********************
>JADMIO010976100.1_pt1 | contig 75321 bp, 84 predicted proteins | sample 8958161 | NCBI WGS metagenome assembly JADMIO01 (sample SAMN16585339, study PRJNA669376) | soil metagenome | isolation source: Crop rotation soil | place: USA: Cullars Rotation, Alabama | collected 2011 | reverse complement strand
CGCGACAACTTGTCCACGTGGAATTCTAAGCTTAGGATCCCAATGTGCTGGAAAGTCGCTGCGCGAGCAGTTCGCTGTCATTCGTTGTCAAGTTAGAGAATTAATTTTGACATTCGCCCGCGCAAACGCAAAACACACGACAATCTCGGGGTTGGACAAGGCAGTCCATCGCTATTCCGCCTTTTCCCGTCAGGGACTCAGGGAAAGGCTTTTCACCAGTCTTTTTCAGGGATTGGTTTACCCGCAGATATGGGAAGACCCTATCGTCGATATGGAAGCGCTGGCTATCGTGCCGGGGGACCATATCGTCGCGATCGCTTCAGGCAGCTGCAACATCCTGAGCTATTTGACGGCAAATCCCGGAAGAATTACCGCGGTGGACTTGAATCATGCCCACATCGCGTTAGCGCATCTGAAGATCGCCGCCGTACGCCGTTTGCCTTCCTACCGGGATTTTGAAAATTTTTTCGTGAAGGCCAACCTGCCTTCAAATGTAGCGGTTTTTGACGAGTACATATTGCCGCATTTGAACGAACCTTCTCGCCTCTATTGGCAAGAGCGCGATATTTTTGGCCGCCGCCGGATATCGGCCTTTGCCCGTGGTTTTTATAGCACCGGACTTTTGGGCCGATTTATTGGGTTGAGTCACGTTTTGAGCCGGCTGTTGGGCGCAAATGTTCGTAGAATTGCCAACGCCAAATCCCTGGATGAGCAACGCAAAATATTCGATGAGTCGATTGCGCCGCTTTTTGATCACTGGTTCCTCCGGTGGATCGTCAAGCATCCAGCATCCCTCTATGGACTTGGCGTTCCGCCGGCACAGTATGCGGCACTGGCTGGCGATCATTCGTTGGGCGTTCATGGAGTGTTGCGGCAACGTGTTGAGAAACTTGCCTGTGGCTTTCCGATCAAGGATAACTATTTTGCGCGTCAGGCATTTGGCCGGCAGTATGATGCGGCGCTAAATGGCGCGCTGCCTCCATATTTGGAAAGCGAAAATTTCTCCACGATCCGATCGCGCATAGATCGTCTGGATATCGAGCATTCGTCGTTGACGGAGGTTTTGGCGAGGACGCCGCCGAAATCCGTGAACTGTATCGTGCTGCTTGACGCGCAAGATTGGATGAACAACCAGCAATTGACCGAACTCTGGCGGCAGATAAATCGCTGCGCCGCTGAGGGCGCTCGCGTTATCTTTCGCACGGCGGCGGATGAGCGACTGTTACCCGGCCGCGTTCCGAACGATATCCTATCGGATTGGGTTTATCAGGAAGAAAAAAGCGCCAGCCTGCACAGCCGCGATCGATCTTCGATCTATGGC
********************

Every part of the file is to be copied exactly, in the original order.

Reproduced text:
>JADMIO010976100.1_pt1 | contig 75321 bp, 84 predicted proteins | sample 8958161 | NCBI WGS metagenome assembly JADMIO01 (sample SAMN16585339, study PRJNA669376) | soil metagenome | isolation source: Crop rotation soil | place: USA: Cullars Rotation, Alabama | collected 2011 | reverse complement strand
CGCGACAACTTGTCCACGTGGAATTCTAAGCTTAGGATCCCAATGTGCTGGAAAGTCGCTGCGCGAGCAGTTCGCTGTCATTCGTTGTCAAGTTAGAGAATTAATTTTGACATTCGCCCGCGCAAACGCAAAACACACGACAATCTCGGGGTTGGACAAGGCAGTCCATCGCTATTCCGCCTTTTCCCGTCAGGGACTCAGGGAAAGGCTTTTCACCAGTCTTTTTCAGGGATTGGTTTACCCGCAGATATGGGAAGACCCTATCGTCGATATGGAAGCGCTGGCTATCGTGCCGGGGGACCATATCGTCGCGATCGCTTCAGGCAGCTGCAACATCCTGAGCTATTTGACGGCAAATCCCGGAAGAATTACCGCGGTGGACTTGAATCATGCCCACATCGCGTTAGCGCATCTGAAGATCGCCGCCGTACGCCGTTTGCCTTCCTACCGGGATTTTGAAAATTTTTTCGTGAAGGCCAACCTGCCTTCAAATGTAGCGGTTTTTGACGAGTACATATTGCCGCATTTGAACGAACCTTCTCGCCTCTATTGGCAAGAGCGCGATATTTTTGGCCGCCGCCGGATATCGGCCTTTGCCCGTGGTTTTTATAGCACCGGACTTTTGGGCCGATTTATTGGGTTGAGTCACGTTTTGAGCCGGCTGTTGGGCGCAAATGTTCGTAGAATTGCCAACGCCAAATCCCTGGATGAGCAACGCAAAATATTCGATGAGTCGATTGCGCCGCTTTTTGATCACTGGTTCCTCCGGTGGATCGTCAAGCATCCAGCATCCCTCTATGGACTTGGCGTTCCGCCGGCACAGTATGCGGCACTGGCTGGCGATCATTCGTTGGGCGTTCATGGAGTGTTGCGGCAACGTGTTGAGAAACTTGCCTGTGGCTTTCCGATCAAGGATAACTATTTTGCGCGTCAGGCATTTGGCCGGCAGTATGATGCGGCGCTAAATGGCGCGCTGCCTCCATATTTGGAAAGCGAAAATTTCTCCACGATCCGATCGCGCATAGATCGTCTGGATATCGAGCATTCGTCGTTGACGGAGGTTTTGGCGAGGACGCCGCCGAAATCCGTGAACTGTATCGTGCTGCTTGACGCGCAAGATTGGATGAACAACCAGCAATTGACCGAACTCTGGCGGCAGATAAATCGCTGCGCCGCTGAGGGCGCTCGCGTTATCTTTCGCACGGCGGCGGATGAGCGACTGTTACCCGGCCGCGTTCCGAACGATATCCTATCGGATTGGGTTTATCAGGAAGAAAAAAGCGCCAGCCTGCACAGCCGCGATCGATCTTCGATCTATGGC